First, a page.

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3. Crosbie Fitch on September 13, 2004 5:16 AM writes...

If MP3 demonstrates the value of portability over quality, then no doubt mass audiences will simply route around DRM and 'tune in' to online MPEG 'play it again/time shifting' services. Most people will probably do this whilst paying for the original content (retaining their halos), but because they've missed what they've been entitled to, e.g. "Oh dear Frank couldn't make the 100th episode of Cheers Again, so we'll e-mail him a copy from E-Jackass".

Of course, the obvious answer is to show the trailers of a series to audiences of umpteen million and invite the them to bid for the release of the show under a copyleft license.

Permalink to Comment

4. David H. Rothman on September 13, 2004 5:38 PM writes...

"There's been plenty of discussion about, though little movement toward, building a 'GeekPAC.'"

See Rx for Washington's bullying: An NRA-size group for all digital media users for a proposal going beyond hardcore geeks.

The white hats would do well to get off their rears. Looks as if Bruce Lehman is on the way back.

Permalink to Comment

5. Branko Collin on September 13, 2004 8:18 PM writes...

Yeah, let's all make an MP3 (licensed with Creative Commons) singing Kumbayah. Clap your hands! I am sure it will sell like hotcakes.

Perhaps we could even make a video: a bunch of shaggy geeks hovering over a guy holding a guitar. This will definitely sell better than Britney's tits.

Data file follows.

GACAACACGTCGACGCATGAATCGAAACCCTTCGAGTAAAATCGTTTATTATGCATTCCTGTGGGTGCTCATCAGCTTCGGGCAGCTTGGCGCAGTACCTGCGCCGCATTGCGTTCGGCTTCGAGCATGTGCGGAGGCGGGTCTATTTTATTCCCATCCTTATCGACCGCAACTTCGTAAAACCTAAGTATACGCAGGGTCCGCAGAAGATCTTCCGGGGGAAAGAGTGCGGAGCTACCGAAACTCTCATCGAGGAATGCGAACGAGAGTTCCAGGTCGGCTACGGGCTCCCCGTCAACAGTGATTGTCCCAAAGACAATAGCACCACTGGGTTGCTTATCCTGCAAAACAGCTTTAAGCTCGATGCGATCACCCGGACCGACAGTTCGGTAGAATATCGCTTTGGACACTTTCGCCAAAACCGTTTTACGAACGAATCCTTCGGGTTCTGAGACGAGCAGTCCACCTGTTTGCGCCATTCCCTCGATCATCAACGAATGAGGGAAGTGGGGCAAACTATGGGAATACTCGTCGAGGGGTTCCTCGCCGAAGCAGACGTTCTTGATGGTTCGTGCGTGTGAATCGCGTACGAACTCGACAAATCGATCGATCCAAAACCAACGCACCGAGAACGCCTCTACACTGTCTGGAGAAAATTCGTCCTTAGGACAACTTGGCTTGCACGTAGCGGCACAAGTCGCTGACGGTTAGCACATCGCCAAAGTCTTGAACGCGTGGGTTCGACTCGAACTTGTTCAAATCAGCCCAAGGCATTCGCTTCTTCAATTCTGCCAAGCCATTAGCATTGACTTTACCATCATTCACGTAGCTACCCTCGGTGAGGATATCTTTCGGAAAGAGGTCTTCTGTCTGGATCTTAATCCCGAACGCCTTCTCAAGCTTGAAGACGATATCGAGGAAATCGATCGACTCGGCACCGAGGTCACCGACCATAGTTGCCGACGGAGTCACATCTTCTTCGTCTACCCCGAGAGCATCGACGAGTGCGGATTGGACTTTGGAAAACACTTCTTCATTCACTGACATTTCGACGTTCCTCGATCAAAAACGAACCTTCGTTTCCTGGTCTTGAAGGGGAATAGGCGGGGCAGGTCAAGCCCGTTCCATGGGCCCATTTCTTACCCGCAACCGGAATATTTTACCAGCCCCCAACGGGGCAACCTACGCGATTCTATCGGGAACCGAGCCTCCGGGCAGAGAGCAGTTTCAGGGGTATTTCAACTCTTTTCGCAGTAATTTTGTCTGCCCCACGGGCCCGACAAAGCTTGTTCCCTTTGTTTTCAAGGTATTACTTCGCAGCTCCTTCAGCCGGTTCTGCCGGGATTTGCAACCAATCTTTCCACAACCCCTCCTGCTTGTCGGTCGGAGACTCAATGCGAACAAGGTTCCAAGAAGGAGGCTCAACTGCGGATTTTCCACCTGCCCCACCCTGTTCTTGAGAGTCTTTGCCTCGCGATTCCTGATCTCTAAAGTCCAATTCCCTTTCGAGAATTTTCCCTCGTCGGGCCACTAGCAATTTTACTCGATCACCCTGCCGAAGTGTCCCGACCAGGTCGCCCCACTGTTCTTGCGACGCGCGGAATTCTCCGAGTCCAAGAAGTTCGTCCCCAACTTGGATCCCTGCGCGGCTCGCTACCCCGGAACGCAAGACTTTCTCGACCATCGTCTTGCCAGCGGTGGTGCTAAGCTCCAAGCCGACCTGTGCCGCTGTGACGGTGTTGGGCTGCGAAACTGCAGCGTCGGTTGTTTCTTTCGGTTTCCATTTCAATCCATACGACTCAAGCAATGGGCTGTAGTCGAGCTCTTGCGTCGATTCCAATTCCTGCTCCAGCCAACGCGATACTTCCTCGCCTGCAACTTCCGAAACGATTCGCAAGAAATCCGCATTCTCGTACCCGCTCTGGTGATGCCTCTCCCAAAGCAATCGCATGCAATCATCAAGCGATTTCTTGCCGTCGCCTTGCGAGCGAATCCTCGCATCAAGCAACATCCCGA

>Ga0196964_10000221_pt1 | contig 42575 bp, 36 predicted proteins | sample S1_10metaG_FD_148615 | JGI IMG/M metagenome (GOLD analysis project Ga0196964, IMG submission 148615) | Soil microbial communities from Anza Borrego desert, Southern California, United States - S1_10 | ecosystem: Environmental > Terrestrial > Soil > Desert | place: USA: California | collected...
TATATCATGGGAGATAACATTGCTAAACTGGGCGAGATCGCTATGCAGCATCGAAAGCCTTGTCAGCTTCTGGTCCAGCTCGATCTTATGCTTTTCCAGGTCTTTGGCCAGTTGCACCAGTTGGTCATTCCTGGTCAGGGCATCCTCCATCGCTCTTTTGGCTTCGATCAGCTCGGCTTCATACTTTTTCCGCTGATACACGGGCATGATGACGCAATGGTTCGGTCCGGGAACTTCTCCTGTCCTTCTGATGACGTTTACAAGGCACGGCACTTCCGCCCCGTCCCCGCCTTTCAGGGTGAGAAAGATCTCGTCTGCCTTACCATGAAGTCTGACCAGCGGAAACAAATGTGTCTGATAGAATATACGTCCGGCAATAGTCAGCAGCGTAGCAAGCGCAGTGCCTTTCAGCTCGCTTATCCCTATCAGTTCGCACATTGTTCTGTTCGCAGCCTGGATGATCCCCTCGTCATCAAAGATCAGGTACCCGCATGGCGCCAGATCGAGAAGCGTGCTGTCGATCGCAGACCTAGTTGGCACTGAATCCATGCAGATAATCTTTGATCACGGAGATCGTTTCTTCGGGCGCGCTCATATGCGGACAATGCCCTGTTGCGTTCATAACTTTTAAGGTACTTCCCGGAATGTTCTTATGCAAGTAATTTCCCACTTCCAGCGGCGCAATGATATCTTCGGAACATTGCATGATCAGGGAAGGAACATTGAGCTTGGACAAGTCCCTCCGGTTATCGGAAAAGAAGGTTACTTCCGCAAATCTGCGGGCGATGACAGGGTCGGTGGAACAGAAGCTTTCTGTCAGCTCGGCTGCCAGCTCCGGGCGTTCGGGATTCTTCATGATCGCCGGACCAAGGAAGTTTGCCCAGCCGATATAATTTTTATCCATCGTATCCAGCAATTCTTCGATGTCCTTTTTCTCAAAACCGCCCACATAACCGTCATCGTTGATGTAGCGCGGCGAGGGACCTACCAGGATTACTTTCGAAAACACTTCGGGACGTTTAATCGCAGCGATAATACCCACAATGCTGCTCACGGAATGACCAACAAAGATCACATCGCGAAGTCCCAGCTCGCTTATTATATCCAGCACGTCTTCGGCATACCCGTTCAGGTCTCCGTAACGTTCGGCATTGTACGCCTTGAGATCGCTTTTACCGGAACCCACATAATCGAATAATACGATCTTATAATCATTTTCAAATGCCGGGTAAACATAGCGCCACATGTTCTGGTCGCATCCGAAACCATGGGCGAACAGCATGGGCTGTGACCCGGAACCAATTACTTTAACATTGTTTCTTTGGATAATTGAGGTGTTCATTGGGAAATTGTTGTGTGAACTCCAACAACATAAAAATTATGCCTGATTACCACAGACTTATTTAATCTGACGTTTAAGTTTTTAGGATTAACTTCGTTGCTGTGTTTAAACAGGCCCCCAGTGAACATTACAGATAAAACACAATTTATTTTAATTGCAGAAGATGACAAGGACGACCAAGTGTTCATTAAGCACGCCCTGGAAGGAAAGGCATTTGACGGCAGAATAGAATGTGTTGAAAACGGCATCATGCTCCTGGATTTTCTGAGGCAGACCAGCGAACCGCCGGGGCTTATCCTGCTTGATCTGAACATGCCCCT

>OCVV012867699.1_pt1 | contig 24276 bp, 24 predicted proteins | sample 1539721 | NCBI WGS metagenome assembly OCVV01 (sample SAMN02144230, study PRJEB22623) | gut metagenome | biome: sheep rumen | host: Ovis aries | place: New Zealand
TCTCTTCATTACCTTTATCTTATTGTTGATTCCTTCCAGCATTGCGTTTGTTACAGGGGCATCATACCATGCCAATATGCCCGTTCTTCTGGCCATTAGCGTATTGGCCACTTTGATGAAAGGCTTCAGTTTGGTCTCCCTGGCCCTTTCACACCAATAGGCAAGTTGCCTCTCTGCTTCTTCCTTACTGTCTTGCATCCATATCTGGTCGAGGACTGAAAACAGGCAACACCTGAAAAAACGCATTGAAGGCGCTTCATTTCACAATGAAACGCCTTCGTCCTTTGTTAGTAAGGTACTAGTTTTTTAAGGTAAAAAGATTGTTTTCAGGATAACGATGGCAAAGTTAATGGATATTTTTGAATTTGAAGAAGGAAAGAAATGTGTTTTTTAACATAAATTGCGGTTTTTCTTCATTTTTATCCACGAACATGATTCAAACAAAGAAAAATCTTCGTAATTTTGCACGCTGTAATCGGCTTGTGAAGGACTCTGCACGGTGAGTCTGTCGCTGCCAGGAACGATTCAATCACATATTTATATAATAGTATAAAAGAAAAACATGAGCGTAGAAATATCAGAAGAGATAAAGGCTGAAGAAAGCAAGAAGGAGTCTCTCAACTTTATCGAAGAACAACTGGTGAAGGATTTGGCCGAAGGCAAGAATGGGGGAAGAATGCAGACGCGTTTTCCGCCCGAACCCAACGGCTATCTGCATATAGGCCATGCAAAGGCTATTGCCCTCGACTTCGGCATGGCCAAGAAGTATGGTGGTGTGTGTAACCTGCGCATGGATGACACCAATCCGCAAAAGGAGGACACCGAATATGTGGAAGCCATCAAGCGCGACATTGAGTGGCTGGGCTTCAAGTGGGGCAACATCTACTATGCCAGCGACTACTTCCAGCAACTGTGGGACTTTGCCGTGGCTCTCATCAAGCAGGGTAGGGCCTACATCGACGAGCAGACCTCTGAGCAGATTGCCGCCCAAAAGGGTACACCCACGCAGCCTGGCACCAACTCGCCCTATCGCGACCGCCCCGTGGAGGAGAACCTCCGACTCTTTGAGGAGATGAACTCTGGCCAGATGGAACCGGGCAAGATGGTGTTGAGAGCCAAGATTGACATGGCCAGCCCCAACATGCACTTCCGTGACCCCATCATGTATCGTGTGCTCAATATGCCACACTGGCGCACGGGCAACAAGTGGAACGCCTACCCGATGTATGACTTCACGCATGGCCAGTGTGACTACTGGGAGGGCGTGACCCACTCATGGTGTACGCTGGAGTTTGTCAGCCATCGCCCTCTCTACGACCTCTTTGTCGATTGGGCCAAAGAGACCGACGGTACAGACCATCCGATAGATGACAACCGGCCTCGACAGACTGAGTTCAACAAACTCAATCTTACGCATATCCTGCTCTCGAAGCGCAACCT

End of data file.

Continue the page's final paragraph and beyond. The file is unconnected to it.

("Hey guys, is something wrong with my connection? Nobody's downloaded our song yet.")

The suggestion that the 'industry' doesn't listen to its audience is preposterous. Granted, through all kinds of trickery the major publishers have managed to establish some kind of lock on the market, but so far they haven't been able to force people to buy their wares. N-Sync is popular because people like their music, Fox is popular because people like their programming, et cetera.

If you want an effective boycott, you need people with the same determination and numbers as those that have organized succesful boycots in the past. Or target a well-known artist who in reality does not sell that well, and who is supposedly represented by the RIAA, and tell the people: "This guy is getting little children arrested. Would you buy his records?"

Permalink to Comment

6. Donna Wentworth on September 13, 2004 9:09 PM writes...

I have no illusions about boycotting recording artists. I do believe there is a market for technology that does more for less.

Permalink to Comment

7. Alexander Wehr on September 15, 2004 1:02 PM writes...

"N-Sync is popular because people like their music, Fox is popular because people like their programming, et cetera."

please explain this to me.. i went through middle school and people hated boy bands.. i went through high school and people hated boy bands.. and i'm ready to graduate with a double degree now and still people hate boy bands.

I am a part of the generation whos'e music is supposed to "top the charts".. and yet the news reports that songs neither I or my friends have ever heard of are "hits". It underscores the manipulation of payola radio, and the scam of rating music by radio play.

As for consumer acceptance of "lock down", if that were true than the black box market and tools like "playfair" "decss" "un-cd ripper" and other protection breaking devices would not be so rapidly snatched up by more than willing people.

For every single DRM ridden download from an online store, there are literally 10 million so called "illegitimate" ones which are sought primarily because they are not encumbered by DRM, which exists because of a fundamental and insulting philosophy that we are thieves for making use of our own property.